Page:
The portraying of the mundane and banal, the glorification of the ordinary and a reinforcing of cultural narcissism, the mantle of manifest destiny and the core values of American exceptionalism. Illustrations that endlessly repeated variations of boredom with a hint of the dark underside of inertia. Rockwell is the epitome of a larger phenomenon. The phenomenon of American innocence. The necessary illusion that engages the individual in a complex engagement with the self that avoids the difficult task through the use of disavowal. That, denying what one secretly likes. It’s a kind of lie that dallies with false convictions of personal purity where ethics are malleable and to be shaped without completely short circuiting them.
Like using Shirley Temple as a proxy for charity- the lack therof- by the American wealthy in the Great Depression. A bottomless myth of American innocence that can be killed off only to spring up again like pesky weeds. It involves kitsch, sentimentality, the maudlin, that is about innocence, but its central locus is about the ways we manufacture innocence, the innocence industry, and our complicity in this artificial construction in which innocence is essentially conscious decision not to know something. A lie. A good lie, but a falsehood overflowing with the pretense of ignorance.
…the one thing that rockwell DID seem to bring to the table was a cynicism that ran so deep that he commercialized the style into a racket – and got rich doing it. that may sound harsh, but it’s the way i see him. his heavy-handed mythic style of nostalgic sentimentalism is so smarmy that it even tugs at MY heartstrings – and THAT’S hard to do. he was really good at playing his audience in the most insidiously direct fashion. the worst part is that norman rockwell was a great hustler/salesman. he took a common and uninspired ‘craft’ and turned it into a hype-driven commercial machine that gave his name a brand cachet. you wanted ‘norman rockwell’ just because he was ‘norman rockwell’. the fact that his pictures were pretty and cute an tugged a tear from your eye and a smile from your lips is pure gravy. he MADE you want to have one. it made him a superstar….
…but norman rockwell didn’t limit his efforts to just saturday evening post cover illustrations. he sold his originals for top dollar even during his lifetime – as if he was a real ‘fine art’ gallery artist, even though he played no real role AT ALL in the 20th century dialog of fine art. he faked it. he also continued to take on big-money clientele and do advertising work for them throughout his entire life. even as late as this ad (1964) he was selling his services to chemical companies, the nuclear industry, insurance companies and anybody who would give him enough cash. in return he’d give “the people” what they wanted (aka, what the client wanted to sell the rubes.) i even found norman rockwell illustrations on the covers of fetish magazines like “gun digest.” Read More:/2012/02/getting-tearful-shmaltzy-fantasy-images/ a
… The young Rockwell knew years of partying and adulterous promiscuity, and he as well as his second wife Mary battled clinical depression. Rockwell’s life included much that could not have found a place in the seemingly innocent world of his work. But in most ways he was, indeed, “Normal.” Nevertheless, the art allows a space for the perverse that the life does not, and Rockwell projected a good deal more onto canvas than a desire for a perfect world. And yet even this perversity is normal—that’s precisely the point. Rockwell’s imagination worked like that of most people, though with greater visual intensity. The perversity of his paintings is the perversity of everyday life, omnipresent though disavowed. … What makes the work noteworthy is its ability to stage disavowal in such a way that it analyzes us. De te fabula narratur—“Of you (viewer, reader) the tale is told!”…Sometimes Rockwell strikes me as someone in the grip of forces he does not recognize or understand, and sometimes he seems a canny and brilliant analyst of those same forces.( Halpern) Read More:http://www.press.uchicago.edu/Misc/Chicago/314405.html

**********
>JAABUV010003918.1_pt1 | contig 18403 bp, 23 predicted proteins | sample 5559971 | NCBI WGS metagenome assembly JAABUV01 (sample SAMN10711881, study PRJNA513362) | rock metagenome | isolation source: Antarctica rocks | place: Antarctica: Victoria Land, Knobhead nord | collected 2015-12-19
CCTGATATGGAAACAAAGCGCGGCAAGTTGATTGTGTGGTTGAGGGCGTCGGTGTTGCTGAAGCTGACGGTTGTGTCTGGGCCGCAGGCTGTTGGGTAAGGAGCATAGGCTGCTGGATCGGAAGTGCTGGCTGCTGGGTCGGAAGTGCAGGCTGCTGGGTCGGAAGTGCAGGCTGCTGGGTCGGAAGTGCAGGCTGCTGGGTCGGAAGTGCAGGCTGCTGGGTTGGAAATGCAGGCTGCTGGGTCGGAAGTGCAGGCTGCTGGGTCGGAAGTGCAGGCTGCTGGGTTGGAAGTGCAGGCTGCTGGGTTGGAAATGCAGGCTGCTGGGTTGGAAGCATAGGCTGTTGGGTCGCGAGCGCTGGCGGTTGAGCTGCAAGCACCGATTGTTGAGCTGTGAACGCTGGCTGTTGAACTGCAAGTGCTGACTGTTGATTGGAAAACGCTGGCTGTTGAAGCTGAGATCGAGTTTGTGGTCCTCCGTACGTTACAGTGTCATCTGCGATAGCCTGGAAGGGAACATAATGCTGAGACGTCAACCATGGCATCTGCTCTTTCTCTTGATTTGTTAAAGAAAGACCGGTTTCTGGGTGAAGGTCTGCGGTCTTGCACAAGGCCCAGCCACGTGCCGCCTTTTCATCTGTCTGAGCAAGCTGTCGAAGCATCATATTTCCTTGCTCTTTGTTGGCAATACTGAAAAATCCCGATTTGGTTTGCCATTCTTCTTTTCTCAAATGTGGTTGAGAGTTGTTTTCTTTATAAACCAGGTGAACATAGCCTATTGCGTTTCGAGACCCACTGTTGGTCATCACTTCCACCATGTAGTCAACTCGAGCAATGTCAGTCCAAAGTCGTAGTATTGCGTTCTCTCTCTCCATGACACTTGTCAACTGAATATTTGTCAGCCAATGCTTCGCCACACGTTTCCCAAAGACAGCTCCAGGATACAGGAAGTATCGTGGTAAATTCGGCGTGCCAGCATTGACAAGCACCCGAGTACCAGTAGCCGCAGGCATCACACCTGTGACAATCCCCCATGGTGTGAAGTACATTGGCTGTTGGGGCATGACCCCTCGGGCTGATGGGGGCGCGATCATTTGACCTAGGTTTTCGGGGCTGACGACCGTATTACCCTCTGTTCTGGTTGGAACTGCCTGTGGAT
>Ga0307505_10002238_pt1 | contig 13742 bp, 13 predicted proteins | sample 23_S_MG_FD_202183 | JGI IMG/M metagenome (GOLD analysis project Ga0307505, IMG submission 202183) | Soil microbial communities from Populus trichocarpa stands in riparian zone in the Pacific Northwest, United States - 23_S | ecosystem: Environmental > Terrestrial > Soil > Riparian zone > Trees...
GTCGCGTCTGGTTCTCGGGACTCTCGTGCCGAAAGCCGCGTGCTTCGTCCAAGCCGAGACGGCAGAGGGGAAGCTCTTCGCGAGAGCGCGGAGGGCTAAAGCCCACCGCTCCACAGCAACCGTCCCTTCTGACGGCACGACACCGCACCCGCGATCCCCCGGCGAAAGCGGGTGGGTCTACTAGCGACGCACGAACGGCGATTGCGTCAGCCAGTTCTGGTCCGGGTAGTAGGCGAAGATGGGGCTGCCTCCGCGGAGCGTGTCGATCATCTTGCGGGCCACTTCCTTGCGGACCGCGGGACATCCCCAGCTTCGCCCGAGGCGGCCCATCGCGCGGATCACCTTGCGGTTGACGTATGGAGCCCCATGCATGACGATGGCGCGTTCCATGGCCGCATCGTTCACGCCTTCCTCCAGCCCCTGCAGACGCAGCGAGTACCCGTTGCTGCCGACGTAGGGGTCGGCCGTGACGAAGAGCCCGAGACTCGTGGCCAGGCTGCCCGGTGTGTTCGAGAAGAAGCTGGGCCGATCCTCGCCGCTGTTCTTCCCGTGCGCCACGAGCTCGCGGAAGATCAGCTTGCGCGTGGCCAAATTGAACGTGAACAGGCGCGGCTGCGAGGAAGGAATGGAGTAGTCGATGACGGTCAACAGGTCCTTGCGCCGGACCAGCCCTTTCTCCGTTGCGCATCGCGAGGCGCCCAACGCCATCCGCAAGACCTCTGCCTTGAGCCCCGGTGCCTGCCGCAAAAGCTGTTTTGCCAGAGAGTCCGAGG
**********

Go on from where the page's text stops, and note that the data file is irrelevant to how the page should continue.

Donald Kuspit:Many years ago Meyer Schapiro argued that there was a radical difference between art’s spiritual value and its commercial value. He warned against the nihilistic effect of collapsing their difference. I will argue that today, in the public mind, and perhaps in the unconscious of many artists, there is no difference. The commercial value of art has usurped its spiritual value, indeed, seems to determine it. Art’s esthetic, cognitive, emotional and moral value — its value for the dialectical varieties of critical consciousness — has been subsumed by the value of money….
…Art has never been independent of money, but now it has become a dependency of money. Consciousness of money is all-pervasive. It informs art — virtually everything in capitalist society — the way Absolute Spirit once did, as Hegel thought. Money has always invested in art, as though admiring, even worshipping, what it respected as its superior — the true treasure of civilization — but today money’s hyper-investment in art, implicitly an attempt to overwhelm it, to force it to surrender its supposedly higher values, strongly suggests that money regards itself as superior to art….
…Art’s willingness, even eagerness to be absorbed by money — to estheticize money, as it were — suggests that art, like every other enterprise, from the cultural to the technological (and culture has become an extension and even mode of technological practice in many quarters) is a way of making and worshipping money — a way of affirming capitalism.Read More:http://www.artnet.com/magazineus/features/kuspit/kuspit3-6-07.asp a